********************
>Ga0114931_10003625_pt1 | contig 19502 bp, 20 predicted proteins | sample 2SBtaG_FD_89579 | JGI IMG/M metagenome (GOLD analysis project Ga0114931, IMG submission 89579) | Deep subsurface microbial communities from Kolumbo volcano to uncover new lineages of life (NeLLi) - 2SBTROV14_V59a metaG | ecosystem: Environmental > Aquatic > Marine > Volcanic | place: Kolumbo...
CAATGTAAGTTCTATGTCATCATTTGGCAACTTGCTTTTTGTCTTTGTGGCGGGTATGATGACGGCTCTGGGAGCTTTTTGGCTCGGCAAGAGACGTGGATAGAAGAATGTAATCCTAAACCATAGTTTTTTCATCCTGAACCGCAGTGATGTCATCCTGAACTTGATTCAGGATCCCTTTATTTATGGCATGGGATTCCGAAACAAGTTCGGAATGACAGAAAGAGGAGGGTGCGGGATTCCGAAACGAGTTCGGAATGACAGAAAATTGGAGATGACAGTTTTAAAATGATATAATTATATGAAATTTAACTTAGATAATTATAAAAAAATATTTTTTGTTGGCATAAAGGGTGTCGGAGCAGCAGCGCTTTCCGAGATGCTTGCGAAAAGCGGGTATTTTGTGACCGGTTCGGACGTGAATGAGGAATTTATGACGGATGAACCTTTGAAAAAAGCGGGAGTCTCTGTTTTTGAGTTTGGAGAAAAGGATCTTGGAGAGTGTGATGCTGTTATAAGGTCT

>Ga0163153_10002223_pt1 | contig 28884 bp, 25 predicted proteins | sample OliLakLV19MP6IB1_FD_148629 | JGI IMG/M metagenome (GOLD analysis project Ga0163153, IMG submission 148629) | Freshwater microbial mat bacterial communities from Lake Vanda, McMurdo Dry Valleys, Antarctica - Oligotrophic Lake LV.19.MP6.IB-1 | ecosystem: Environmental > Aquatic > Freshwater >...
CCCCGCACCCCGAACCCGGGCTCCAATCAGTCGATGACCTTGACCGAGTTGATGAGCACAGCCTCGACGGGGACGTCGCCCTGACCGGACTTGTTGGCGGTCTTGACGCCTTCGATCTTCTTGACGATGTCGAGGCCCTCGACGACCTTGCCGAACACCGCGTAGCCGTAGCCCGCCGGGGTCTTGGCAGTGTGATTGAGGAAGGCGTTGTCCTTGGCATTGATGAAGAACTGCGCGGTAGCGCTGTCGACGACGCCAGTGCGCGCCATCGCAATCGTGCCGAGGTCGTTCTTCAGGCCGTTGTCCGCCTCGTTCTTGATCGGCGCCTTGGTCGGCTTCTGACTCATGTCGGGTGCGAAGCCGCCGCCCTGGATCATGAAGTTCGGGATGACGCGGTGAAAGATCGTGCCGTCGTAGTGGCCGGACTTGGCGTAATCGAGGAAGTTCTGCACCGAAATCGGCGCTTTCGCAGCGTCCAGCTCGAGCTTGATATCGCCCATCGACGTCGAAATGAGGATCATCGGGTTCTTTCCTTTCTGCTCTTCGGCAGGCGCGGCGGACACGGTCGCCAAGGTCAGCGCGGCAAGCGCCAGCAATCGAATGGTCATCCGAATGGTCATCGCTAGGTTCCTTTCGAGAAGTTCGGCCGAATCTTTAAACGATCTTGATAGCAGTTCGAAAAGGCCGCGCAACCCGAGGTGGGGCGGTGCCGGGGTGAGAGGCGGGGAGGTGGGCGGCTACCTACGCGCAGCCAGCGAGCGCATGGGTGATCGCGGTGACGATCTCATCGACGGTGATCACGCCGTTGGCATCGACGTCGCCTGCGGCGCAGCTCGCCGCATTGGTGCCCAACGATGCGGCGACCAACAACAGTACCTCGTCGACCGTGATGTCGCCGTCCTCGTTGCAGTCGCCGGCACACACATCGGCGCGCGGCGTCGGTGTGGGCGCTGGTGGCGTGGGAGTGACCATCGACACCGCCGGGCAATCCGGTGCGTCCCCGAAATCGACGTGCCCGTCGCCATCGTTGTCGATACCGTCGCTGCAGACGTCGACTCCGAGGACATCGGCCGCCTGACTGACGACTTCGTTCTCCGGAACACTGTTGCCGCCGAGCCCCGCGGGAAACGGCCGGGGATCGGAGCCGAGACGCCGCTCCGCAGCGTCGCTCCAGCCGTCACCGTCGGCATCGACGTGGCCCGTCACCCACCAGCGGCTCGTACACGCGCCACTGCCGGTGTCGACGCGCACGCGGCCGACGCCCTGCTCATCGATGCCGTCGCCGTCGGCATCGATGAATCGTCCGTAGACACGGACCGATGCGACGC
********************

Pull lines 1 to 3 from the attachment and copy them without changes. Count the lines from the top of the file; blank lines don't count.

>Ga0114931_10003625_pt1 | contig 19502 bp, 20 predicted proteins | sample 2SBtaG_FD_89579 | JGI IMG/M metagenome (GOLD analysis project Ga0114931, IMG submission 89579) | Deep subsurface microbial communities from Kolumbo volcano to uncover new lineages of life (NeLLi) - 2SBTROV14_V59a metaG | ecosystem: Environmental > Aquatic > Marine > Volcanic | place: Kolumbo...
CAATGTAAGTTCTATGTCATCATTTGGCAACTTGCTTTTTGTCTTTGTGGCGGGTATGATGACGGCTCTGGGAGCTTTTTGGCTCGGCAAGAGACGTGGATAGAAGAATGTAATCCTAAACCATAGTTTTTTCATCCTGAACCGCAGTGATGTCATCCTGAACTTGATTCAGGATCCCTTTATTTATGGCATGGGATTCCGAAACAAGTTCGGAATGACAGAAAGAGGAGGGTGCGGGATTCCGAAACGAGTTCGGAATGACAGAAAATTGGAGATGACAGTTTTAAAATGATATAATTATATGAAATTTAACTTAGATAATTATAAAAAAATATTTTTTGTTGGCATAAAGGGTGTCGGAGCAGCAGCGCTTTCCGAGATGCTTGCGAAAAGCGGGTATTTTGTGACCGGTTCGGACGTGAATGAGGAATTTATGACGGATGAACCTTTGAAAAAAGCGGGAGTCTCTGTTTTTGAGTTTGGAGAAAAGGATCTTGGAGAGTGTGATGCTGTTATAAGGTCT

>Ga0163153_10002223_pt1 | contig 28884 bp, 25 predicted proteins | sample OliLakLV19MP6IB1_FD_148629 | JGI IMG/M metagenome (GOLD analysis project Ga0163153, IMG submission 148629) | Freshwater microbial mat bacterial communities from Lake Vanda, McMurdo Dry Valleys, Antarctica - Oligotrophic Lake LV.19.MP6.IB-1 | ecosystem: Environmental > Aquatic > Freshwater >...